Welsh Ag Pollution Regs: no time wasted!

CLA Cymru Policy Advisor, Fraser McAuley assures us that opportunity still exists to find better solutions to well-meaning regulations to protect the environment, which have a disproportionate negative impact on Welsh farms
Muck-spreading - at a Welsh Government demonstration event for grassland management

Three developments keep alive the subject of Wales’ Agriculture Pollution Regulations: the Senedd’s own review in its Economy, Trade & Rural Affairs, and the Wales Land Management Sub-group on Agricultural Pollution’s task-group on alternative solutions and finally the National Farmers’ Union’s formal legal challenge. This last process has made the headlines, but it is sub-judice – so little information will emerge – and will take some time.

The first two developments are not to be underestimated. The Government must respond to the findings of a key Senedd Committee. Such committees are quite capable of changing opinions and, occasionally, of embarrassing governments. CLA Cymru will be submitting evidence to ETRA. It’s encouraging that this committee’s remit prioritises Welsh business interests over other themes. Chaired by rural MS, Llyr Gruffyd, he led the challenge to the regs in the Senedd this spring. Significantly the group includes other opposition front-bench spokespersons on rural affairs matters – some of these have farming business interests themselves. Our evidence to this committee will include relevant case-study material from an upland beef and sheep enterprise, dairy and arable interests. All three will focus on the hard impacts of the regs on their business bottom-line and simultaneously describe the good work they’re doing to further improve management of by-products.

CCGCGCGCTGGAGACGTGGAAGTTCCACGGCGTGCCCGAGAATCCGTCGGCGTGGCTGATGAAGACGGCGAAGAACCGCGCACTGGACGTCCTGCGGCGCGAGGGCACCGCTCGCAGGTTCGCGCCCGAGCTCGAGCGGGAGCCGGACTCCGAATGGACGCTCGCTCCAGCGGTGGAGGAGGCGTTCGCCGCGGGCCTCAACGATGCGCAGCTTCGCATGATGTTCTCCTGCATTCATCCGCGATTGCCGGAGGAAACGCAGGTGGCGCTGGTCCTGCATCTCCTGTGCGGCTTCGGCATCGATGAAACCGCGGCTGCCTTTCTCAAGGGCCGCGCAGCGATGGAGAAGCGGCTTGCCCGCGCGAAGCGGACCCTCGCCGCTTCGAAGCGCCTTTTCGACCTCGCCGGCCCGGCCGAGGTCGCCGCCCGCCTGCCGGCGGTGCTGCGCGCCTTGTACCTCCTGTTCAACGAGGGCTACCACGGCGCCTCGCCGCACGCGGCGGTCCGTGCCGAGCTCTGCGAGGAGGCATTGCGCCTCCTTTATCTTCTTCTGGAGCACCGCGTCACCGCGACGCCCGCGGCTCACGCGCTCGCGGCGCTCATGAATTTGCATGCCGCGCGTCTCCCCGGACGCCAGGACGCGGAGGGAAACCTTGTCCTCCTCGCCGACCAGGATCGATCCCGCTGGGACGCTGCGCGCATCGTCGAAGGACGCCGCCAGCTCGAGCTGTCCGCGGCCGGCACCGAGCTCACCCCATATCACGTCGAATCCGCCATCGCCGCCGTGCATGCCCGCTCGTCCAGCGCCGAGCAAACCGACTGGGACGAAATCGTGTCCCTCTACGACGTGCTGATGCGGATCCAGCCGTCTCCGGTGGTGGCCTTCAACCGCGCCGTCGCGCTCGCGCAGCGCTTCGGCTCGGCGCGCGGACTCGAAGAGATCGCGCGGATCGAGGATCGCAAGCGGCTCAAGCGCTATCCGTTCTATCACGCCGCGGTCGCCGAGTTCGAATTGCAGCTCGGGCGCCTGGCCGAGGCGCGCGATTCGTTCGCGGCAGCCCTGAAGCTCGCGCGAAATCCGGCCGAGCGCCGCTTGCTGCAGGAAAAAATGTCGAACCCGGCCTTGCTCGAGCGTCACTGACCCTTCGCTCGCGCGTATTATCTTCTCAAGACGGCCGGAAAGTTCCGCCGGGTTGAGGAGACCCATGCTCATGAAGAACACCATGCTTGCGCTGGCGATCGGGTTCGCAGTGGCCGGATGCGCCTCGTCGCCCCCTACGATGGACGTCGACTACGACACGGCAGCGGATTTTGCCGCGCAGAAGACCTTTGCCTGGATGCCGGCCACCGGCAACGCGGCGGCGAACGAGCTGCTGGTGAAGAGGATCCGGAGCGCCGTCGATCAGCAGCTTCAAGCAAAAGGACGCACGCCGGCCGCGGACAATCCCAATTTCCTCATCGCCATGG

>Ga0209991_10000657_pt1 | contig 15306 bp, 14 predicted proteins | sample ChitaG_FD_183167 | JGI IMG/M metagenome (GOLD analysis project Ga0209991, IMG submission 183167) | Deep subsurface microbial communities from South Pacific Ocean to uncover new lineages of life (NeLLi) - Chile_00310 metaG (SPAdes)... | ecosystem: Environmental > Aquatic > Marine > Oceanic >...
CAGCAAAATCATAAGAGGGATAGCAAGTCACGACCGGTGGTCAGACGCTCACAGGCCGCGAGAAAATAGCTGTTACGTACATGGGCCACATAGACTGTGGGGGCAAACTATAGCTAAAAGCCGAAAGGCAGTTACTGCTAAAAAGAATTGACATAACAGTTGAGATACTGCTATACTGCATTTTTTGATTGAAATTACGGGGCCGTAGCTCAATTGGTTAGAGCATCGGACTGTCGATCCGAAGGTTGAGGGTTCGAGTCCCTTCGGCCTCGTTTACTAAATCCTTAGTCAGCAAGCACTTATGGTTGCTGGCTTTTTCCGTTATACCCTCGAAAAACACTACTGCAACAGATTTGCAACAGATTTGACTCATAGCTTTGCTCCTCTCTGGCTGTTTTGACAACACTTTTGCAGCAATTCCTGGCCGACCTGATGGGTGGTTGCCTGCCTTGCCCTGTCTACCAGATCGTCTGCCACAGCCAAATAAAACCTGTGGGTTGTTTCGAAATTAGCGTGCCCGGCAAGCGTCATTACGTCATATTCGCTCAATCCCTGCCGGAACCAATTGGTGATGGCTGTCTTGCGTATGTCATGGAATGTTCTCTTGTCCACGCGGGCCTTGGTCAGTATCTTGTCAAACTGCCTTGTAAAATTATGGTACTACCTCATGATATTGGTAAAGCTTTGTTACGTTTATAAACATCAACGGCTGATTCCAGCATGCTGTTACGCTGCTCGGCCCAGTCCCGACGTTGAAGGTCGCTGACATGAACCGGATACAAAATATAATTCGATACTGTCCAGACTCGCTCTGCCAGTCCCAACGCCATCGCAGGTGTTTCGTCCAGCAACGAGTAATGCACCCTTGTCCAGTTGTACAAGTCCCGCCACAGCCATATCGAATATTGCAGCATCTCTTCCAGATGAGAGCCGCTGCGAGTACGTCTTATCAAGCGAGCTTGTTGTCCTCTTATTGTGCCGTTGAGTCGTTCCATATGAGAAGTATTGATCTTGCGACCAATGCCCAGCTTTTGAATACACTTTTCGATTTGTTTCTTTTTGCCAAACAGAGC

Finally, the Wales Land Management sub-group on agricultural pollution has set up a task and finish group to determine potential alternative measures to the Wales-wide regulations. Part of this group, we will be revising and building on the better alternatives we mooted when the blanket nitrogen vulnerable zone (NVZ) was proposed. There’s no time to be lost, this work must be complete within a year. The work for the Senedd committee review will also be useful for this group.

Meanwhile, following our work in communicating with MSs has borne fruit and both parties are making good use of the Senedd recess to share views and build an ever stronger case for a better solution.